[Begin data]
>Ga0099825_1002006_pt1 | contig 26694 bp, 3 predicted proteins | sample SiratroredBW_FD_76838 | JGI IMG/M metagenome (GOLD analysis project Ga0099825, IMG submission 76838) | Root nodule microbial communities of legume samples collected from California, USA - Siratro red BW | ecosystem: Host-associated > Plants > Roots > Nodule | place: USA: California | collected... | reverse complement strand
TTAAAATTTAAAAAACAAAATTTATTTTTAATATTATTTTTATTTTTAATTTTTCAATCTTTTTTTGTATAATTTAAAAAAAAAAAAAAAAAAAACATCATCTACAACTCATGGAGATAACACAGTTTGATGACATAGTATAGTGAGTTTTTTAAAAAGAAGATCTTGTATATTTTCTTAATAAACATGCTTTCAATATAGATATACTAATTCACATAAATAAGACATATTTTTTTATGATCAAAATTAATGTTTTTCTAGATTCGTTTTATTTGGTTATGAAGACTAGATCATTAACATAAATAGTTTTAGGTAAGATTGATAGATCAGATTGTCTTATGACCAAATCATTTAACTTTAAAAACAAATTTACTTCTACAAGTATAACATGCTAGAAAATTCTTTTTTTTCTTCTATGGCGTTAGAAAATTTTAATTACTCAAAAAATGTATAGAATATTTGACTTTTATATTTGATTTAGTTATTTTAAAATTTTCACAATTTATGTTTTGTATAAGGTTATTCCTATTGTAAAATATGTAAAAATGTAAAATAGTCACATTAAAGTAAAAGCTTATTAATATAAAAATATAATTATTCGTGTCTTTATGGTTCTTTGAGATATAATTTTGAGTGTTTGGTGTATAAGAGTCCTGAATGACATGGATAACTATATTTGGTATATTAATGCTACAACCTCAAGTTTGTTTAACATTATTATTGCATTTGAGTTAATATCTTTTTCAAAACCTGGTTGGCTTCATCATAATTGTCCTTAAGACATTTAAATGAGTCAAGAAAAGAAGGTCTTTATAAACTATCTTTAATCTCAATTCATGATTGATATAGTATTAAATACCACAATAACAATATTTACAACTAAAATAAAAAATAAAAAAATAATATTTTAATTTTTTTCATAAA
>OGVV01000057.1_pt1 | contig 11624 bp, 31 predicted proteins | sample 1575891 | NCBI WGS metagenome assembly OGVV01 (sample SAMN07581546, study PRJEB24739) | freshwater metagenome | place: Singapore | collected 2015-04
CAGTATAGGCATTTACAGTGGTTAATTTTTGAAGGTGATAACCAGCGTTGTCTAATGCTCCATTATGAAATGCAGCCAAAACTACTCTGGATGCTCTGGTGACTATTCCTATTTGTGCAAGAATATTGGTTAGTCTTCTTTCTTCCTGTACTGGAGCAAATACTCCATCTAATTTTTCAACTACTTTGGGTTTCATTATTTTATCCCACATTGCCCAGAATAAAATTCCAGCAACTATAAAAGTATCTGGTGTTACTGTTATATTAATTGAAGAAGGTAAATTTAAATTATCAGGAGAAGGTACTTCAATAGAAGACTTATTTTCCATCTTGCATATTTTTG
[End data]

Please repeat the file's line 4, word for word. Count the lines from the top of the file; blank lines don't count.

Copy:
CAGTATAGGCATTTACAGTGGTTAATTTTTGAAGGTGATAACCAGCGTTGTCTAATGCTCCATTATGAAATGCAGCCAAAACTACTCTGGATGCTCTGGTGACTATTCCTATTTGTGCAAGAATATTGGTTAGTCTTCTTTCTTCCTGTACTGGAGCAAATACTCCATCTAATTTTTCAACTACTTTGGGTTTCATTATTTTATCCCACATTGCCCAGAATAAAATTCCAGCAACTATAAAAGTATCTGGTGTTACTGTTATATTAATTGAAGAAGGTAAATTTAAATTATCAGGAGAAGGTACTTCAATAGAAGACTTATTTTCCATCTTGCATATTTTTG